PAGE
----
Case in point: an attack from a newbie hacker on Freedom Hosting II could’ve easily been prevented by searching for the vulnerability ahead of time.

#9: Be Transparent

Once a breach has occurred, it’s crucial to be open and honest from the get-go. Otherwise, you’ll cause further damage to your already-tattered reputation and could be violating the law as well.

Payday loan company Wonga is an example of an enterprise that failed spectacularly in this regard. Rather than promptly and directly informing their 245,000 customers of a serious data breach, they decided to discreetly write of the occurrence on a seldom seen section of their website.

Nobody was impressed.

#10: Be Wary of the Cloud

Although cloud storage is relatively safe, highly-sensitive data is best kept on a dedicated server. Only there can administrators have full control over their security settings and the utmost confidence in avoiding unwanted infiltrations.

Former online communications platform HipChat knows the perils of the cloud all too well. In 2017, they inadvertently exposed a huge amount of personal data held in a cloud-based third-party library.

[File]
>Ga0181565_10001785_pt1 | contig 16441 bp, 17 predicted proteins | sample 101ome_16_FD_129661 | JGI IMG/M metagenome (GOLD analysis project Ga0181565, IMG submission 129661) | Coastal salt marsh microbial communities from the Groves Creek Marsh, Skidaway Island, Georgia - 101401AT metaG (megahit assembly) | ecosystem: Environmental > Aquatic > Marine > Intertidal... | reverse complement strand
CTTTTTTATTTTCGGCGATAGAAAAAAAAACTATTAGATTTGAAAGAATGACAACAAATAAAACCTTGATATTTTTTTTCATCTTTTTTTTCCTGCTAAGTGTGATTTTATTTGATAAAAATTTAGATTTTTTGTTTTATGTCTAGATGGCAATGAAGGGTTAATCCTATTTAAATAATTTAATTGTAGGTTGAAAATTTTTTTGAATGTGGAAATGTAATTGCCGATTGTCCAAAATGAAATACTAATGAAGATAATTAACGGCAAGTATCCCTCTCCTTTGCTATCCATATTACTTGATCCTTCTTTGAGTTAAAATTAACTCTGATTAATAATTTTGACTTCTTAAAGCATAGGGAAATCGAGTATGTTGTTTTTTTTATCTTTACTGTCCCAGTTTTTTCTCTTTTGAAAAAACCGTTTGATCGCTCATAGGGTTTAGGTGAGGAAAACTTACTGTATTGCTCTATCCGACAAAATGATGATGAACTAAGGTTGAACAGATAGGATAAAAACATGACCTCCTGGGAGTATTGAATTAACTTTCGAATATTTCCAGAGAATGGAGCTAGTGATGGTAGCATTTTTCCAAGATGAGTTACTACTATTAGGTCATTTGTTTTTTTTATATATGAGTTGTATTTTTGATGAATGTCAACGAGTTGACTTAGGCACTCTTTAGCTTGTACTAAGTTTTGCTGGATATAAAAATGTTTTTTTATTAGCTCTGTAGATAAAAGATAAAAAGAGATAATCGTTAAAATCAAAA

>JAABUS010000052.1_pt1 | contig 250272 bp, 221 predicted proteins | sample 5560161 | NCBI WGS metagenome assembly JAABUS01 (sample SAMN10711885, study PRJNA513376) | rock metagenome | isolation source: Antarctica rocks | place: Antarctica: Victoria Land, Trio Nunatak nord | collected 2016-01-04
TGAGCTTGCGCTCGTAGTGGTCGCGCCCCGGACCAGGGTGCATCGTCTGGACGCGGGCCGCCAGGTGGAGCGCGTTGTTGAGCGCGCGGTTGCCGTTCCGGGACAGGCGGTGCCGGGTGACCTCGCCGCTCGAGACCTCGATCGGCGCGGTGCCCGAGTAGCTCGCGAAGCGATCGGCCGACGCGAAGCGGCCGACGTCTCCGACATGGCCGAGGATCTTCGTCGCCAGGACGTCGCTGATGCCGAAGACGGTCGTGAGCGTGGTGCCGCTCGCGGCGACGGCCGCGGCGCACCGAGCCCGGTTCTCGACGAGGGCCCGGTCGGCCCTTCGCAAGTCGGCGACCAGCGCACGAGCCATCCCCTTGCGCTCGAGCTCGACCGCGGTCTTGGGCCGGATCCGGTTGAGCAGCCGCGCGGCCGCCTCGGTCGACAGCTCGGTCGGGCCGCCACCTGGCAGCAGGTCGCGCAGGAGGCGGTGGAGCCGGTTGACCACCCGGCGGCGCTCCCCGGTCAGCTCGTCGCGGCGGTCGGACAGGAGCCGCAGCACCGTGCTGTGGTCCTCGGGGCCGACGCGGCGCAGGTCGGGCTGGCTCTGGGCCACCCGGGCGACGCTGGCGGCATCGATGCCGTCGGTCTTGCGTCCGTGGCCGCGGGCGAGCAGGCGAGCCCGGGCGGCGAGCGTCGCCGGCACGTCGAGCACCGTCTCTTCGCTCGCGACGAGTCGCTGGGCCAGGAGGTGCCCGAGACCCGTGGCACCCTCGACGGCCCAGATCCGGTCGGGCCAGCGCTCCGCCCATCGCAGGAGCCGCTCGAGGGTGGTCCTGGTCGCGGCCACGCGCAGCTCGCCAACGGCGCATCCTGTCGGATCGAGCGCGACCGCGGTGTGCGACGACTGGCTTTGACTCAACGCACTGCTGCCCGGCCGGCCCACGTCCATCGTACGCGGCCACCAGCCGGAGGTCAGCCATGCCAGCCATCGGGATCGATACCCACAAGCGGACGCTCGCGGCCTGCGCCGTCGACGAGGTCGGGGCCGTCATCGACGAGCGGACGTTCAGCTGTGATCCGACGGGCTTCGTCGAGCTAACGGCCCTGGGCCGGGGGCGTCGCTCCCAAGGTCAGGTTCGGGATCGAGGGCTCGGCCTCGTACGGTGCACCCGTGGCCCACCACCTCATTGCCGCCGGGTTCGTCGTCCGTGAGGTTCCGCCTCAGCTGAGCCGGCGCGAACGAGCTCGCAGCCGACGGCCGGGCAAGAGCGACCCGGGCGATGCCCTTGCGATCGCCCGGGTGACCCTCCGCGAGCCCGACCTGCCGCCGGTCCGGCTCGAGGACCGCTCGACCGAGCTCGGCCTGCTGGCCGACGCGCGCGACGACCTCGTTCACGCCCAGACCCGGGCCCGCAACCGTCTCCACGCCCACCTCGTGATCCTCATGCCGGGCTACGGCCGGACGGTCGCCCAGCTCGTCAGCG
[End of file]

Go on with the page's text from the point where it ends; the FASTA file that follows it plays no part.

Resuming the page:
The Take-Away

Learning from your mistakes is great. Learning from the mistakes of others is even better.

Take this easily-earned information onboard and use it to protect your business from a potentially catastrophic data breach.

 


Sources:

Password image: https://ultimatepeter.com/wp-content/uploads/2014/01/cain-rdp.jpg

HTTPS image: https://www.x-cart.com/wp-content/uploads/2017/02/http_to_https-1.jpg

The Truth About the Global Hacking Industry: https://www.globalresearch.ca/the-truth-about-the-global-hacking-industry/5620279

Verizon 2018 Data Breach Investigations Report: https://www.verizonenterprise.com/verizon-insights-lab/dbir/

Equifax had ‘admin’ as login and password in Argentina: https://www.bbc.com/news/technology-41257576

Hacked passwords cause 81% of data breaches: https://www.cso.com.au/mediareleases/29642/hacked-passwords-cause-81-of-data-breaches/

Zomato hacked: Security breach results in 17 million user data stolen: https://economictimes.indiatimes.com/small-biz/security-tech/security/zomato-hacked-security-breach-results-in-17-million-user-data-stolen/articleshow/58729251.cms

Hack leaks hundreds of nude celebrity photos: https://www.theverge.com/2014/9/1/6092089/nude-celebrity-hack

First look inside the Freedom Hosting II leak: https://pirate.london/inside-the-freedom-hosting-ii-leak-aae1104ab693

Payday lender Wonga admits to data breach: https://www.theregister.co.uk/2017/04/10/wonga_data_breach/

HipChat got hacked: Here’s why it was a big deal: https://thenextweb.com/insider/2017/04/24/hipchat-hacked-weekend-bad/